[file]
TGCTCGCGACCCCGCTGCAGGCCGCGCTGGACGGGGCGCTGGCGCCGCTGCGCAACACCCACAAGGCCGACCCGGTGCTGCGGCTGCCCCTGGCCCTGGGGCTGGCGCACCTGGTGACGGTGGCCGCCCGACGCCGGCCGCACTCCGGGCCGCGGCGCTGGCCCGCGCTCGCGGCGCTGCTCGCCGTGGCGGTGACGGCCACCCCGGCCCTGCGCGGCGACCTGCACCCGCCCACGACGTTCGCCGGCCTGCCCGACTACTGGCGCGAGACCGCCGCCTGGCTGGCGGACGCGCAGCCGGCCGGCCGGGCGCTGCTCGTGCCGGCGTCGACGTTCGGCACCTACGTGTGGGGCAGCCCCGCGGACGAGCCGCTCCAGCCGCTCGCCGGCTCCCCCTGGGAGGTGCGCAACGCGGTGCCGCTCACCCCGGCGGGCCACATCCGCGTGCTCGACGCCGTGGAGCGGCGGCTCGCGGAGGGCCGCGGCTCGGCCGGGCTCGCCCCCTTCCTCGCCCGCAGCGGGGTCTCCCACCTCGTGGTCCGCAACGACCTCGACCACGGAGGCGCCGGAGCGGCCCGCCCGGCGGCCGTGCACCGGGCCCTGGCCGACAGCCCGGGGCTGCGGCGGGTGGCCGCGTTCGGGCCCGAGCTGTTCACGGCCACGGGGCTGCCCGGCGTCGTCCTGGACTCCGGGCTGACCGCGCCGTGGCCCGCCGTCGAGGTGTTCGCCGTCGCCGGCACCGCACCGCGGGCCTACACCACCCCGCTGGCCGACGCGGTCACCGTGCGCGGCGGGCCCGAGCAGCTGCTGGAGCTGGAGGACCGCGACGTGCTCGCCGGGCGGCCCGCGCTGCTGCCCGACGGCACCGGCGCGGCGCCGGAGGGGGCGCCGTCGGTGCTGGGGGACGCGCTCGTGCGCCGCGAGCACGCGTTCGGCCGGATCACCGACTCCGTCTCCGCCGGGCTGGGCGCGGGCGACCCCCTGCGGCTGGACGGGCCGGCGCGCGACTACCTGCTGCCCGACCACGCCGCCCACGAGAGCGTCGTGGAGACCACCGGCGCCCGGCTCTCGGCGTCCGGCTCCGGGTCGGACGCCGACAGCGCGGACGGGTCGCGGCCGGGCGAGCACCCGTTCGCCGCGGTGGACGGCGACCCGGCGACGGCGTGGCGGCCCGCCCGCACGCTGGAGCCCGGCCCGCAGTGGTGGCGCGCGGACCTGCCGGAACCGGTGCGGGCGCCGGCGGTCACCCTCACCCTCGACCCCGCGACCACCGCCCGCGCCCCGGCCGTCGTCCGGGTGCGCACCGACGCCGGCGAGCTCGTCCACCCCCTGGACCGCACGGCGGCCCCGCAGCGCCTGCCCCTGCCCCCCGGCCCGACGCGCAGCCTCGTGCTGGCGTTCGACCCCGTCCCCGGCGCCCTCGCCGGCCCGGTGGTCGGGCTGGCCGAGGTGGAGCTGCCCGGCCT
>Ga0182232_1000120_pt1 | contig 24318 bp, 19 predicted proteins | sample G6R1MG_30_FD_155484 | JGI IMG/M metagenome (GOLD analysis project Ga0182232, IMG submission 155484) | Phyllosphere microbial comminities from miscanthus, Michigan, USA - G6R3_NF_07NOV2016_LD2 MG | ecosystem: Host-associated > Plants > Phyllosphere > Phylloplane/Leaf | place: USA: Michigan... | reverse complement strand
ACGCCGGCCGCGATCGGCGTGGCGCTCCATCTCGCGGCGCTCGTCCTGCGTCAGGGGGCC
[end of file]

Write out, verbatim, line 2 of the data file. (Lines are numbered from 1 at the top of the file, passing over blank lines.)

>Ga0182232_1000120_pt1 | contig 24318 bp, 19 predicted proteins | sample G6R1MG_30_FD_155484 | JGI IMG/M metagenome (GOLD analysis project Ga0182232, IMG submission 155484) | Phyllosphere microbial comminities from miscanthus, Michigan, USA - G6R3_NF_07NOV2016_LD2 MG | ecosystem: Host-associated > Plants > Phyllosphere > Phylloplane/Leaf | place: USA: Michigan... | reverse complement strand